Orkney is an ancient land where prehistoric monuments still dominate the landscape, along with the wide sky and surrounding sea. Plenty of strange stories have grown up about certain places. Some of the strangest have to do with a little island called Eynhallow.
Eynhallow has been deserted since 1851. Considering that it’s a little less than 200 acres of treeless grass and rocky cliffs surrounded by dangerously strong tides, it’s a testament to Orcadian toughness that it was ever inhabited at all.
For a long time, the stories say, it wasn’t inhabited by people, but by the Finfolk. The Finfolk were a race of magical beings who in the summer lived on the island, which was then called Hildaland. This island itself was magical and was usually invisible to mortal eyes.
The Finfolk were evil beings and sometimes abducted people, much like the elves of European folklore before fantasy writers turned them into metrosexuals. One day a Finman abducted the wife of the Goodman of Thorodale, an Orcadian farmer. Thorodale saw a tall, dark figure making off with his screaming wife in a boat. The brave farmer rowed after them and the Finman turned his boat invisible and escaped. Thorodale grieved for his wife until one day he heard her voice singing to him over the waves, telling him to visit a wise woman on the island of Hoy. This woman told him how to get his wife back and kick the Finfolk off Hildaland. The rest of the tale is told here.
Hildaland, after it was rid of its pesky Finfolk, became known as Eynhallow, a corruption of the Norse word for “Holy Island.” Fanciful folktales aside, there may have been a reason for this. Some believe that a monastery once operated on the island and this is why the Vikings called it a Holy Island.
%Gallery-161239%This seems to have been confirmed when a medieval church was discovered on the island. It had been lived in and built around by the last nineteenth-century residents until disease killed many of them and the rest fled. It was only after it was abandoned that scholars realized what it was. The church building may, or may not, have served a monastery. No excavations have yet taken place. But why would a sizable church and perhaps a monastic community have been built on such a small island, only to be ignored by medieval chroniclers and completely forgotten?
I visited on an annual trip hosted by the Orkney Archaeology Society, a friendly group of professional and amateur archaeologists who love the land and its past. They wanted to explore the mysterious church building. This wasn’t a simple outing to an uninhabited island. Two visitors supposedly disappeared on a trip there in 1990. Some say the ferrymen bringing the group there and back simply miscounted; others say it may have been vengeful Finfolk.
Orcadian folklore hints that the island is still magic. It’s said that if you cut grain there after sundown, it will bleed, and a horse tethered to the ground will always be found running loose after dark.
We set out across the chilly gray water at 7:30 p.m., which in the Orkney summer means it’s still bright enough to read outside. We passed between the islands of Mainland and Rousay and one of the group members pointed out several medieval brochs on either shore.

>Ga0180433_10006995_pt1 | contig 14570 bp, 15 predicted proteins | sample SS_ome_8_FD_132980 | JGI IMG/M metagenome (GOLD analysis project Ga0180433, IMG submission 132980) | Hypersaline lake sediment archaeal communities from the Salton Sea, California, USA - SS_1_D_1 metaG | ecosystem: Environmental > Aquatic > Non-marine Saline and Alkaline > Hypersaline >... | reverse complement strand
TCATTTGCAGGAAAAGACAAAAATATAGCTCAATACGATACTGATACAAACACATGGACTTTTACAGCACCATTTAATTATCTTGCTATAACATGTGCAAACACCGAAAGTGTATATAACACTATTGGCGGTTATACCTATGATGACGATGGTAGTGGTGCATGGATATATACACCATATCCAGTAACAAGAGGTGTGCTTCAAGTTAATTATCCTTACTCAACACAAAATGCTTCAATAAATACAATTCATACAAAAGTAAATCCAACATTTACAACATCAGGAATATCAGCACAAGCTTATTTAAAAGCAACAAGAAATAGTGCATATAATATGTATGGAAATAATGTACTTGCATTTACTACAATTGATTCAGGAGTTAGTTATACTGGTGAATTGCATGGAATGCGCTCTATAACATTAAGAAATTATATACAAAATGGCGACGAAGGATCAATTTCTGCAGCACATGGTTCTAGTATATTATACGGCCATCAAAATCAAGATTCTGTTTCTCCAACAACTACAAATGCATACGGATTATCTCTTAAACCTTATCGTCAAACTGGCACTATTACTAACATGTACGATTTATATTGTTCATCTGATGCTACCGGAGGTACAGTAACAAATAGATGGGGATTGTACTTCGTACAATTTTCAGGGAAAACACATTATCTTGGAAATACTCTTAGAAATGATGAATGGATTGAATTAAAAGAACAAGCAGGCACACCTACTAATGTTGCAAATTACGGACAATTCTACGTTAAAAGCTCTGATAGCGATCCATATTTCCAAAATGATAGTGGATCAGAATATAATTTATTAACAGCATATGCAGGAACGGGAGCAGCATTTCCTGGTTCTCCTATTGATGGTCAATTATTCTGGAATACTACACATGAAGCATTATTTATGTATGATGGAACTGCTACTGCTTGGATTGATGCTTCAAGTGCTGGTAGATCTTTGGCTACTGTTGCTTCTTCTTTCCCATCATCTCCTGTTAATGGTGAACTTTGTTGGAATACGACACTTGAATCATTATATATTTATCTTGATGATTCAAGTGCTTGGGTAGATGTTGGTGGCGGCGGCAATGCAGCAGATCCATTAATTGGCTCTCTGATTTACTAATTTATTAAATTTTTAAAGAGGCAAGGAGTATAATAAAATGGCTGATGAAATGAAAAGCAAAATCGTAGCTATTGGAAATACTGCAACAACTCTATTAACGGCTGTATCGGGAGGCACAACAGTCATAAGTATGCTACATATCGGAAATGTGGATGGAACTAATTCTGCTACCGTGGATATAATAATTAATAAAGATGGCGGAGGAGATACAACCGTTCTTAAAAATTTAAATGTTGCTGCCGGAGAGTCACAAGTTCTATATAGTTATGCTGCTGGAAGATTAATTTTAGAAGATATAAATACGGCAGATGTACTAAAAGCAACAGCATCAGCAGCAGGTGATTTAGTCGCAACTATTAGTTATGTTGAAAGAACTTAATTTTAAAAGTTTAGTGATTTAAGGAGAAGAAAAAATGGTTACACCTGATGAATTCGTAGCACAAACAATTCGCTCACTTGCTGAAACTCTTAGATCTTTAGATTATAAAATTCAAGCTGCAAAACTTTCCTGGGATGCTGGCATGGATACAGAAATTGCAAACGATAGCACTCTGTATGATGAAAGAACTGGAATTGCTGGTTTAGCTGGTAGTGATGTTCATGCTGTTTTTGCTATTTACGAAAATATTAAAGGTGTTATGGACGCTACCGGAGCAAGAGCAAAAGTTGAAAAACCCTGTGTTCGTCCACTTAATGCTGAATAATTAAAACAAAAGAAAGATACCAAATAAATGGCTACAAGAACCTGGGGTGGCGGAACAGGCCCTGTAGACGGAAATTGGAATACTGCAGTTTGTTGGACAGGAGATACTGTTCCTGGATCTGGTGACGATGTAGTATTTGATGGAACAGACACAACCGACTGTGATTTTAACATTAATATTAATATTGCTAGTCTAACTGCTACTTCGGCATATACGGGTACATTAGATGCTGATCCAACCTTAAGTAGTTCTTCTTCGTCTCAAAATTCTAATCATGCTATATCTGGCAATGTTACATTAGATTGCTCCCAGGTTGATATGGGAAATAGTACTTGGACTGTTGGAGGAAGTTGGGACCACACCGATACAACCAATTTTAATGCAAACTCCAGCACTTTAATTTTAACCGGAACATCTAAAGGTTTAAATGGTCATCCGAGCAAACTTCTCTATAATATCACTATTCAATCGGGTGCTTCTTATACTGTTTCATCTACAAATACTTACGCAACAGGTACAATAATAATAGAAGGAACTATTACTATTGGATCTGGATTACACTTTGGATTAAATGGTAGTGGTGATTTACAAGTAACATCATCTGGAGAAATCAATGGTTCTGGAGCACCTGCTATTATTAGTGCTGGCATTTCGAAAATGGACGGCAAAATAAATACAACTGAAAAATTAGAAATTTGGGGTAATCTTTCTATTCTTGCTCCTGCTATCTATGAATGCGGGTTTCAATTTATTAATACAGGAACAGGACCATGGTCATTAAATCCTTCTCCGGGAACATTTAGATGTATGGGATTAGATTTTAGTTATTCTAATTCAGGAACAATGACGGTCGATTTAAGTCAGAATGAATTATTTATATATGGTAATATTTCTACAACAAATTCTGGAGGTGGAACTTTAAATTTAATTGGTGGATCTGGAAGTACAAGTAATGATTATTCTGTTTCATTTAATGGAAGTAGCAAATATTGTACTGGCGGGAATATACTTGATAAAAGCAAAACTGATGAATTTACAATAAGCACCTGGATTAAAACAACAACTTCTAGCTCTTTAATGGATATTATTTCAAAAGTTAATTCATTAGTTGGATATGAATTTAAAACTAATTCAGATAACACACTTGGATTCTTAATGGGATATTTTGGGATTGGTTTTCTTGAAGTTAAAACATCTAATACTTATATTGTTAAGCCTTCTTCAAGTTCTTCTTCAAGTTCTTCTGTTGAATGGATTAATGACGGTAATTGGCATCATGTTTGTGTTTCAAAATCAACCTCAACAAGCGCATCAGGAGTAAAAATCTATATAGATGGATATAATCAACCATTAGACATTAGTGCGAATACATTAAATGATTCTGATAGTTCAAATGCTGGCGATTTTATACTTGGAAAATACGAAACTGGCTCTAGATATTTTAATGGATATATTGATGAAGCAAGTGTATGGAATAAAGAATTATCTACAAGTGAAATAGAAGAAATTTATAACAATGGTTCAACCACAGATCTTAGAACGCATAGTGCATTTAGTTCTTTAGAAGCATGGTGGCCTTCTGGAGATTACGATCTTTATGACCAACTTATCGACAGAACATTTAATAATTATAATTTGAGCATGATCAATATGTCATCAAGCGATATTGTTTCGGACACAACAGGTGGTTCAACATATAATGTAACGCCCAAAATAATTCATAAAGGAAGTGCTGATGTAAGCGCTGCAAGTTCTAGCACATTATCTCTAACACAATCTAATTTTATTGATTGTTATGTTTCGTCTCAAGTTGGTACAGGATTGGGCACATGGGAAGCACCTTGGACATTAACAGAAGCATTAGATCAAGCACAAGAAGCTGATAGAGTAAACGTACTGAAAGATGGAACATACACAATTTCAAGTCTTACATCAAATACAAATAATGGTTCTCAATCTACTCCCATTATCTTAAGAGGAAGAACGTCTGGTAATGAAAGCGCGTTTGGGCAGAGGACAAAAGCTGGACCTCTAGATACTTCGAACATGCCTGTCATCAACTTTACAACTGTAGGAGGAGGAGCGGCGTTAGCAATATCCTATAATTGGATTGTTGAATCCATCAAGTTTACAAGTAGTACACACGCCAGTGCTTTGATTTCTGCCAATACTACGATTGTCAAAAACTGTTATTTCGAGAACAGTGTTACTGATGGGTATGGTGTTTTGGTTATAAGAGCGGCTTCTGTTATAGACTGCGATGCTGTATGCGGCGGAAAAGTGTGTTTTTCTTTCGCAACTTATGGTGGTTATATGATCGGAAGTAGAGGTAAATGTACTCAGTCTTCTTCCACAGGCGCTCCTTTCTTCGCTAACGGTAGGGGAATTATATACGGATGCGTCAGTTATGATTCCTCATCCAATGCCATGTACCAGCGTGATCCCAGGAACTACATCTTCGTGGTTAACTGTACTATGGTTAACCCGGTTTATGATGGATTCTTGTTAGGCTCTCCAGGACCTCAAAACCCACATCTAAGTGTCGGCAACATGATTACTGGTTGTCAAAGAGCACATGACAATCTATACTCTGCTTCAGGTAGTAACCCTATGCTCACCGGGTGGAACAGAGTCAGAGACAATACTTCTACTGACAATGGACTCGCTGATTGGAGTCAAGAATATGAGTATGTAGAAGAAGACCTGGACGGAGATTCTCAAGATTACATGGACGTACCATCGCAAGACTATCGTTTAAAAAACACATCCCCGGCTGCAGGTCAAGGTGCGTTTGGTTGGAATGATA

After about 20 minutes, Eynhallow appeared before us as a green hump in the sea. There’s no pier on Eynhallow, so the ferry ground to a halt on a rocky beach, upsetting hundreds of terns that flapped and squawked at us. Soon we were tromping down the beach. The ferry had some other runs to make so it pulled away with a scrape of steel on stone and chugged off. We were temporarily marooned on an island inhabited only by malevolent spirits. I love my job.
After we left the angry terns behind, all we could hear was the wind. We headed inland across thick grass and wildflowers to reach the mysterious church. It’s a strange building and I can see why the archaeologists are puzzled by it. Parts are skillfully made, while others looked slapped together, probably by the later farmers. A staircase leads up to nowhere and debris and lumps in the earth suggest a series of outbuilding that may have been the monastery. From what can be seen, it certainly looks like a planned community built at once, with the later farmers’ additions put on every which way.
It’s a lonely place now. Grass and nettles have overgrown the site and birds have built nests in holes in the walls. As we explored, one of the group, a singer at a local church, stood in the nave and sang in Latin in a deep, resonant voice. The effect was eerily beautiful.
After puzzling over the church, we headed out to circumnavigate the island. Now, it was about 9 but this far north it meant we had a good two hours of twilight left. The increasing gloom only enriched the colors – the deep green of the grass sparkled with lighter shades of wildflowers, the pale blue of the sky, the endless gray of the ocean. The shore had brighter hues. Red cliffs studded with tufts of wildflowers housed nests for raucous birds. Fulmars, cormorants and puffins were everywhere. Angry mothers guarded their chicks by flapping their wings and squawking at us. They must have been warned by the terns.
The natural beauty continued all around the island. Waves lashed against the jagged rocks and birds studied us from sheer cliffs. As we made our way around we came across several cairns. Some were guide markers for fishermen, while others may have been ancient. A flock of sheep came out of nowhere and passed on by with barely a look at us intruders. We rounded a bend and humped over a hill and there ahead of us shone the lights of the ferry. It had come back for us.
I almost felt sorry.
For more on Eynhallow, check out Orkneyjar’s excellent collection of Eynhallow pages.
Don’t miss the rest of my series “Exploring Orkney: Scotland’s Rugged Northern Isles.”
Coming up next: “Beauty In Wartime: The Italian Chapel In Orkney!”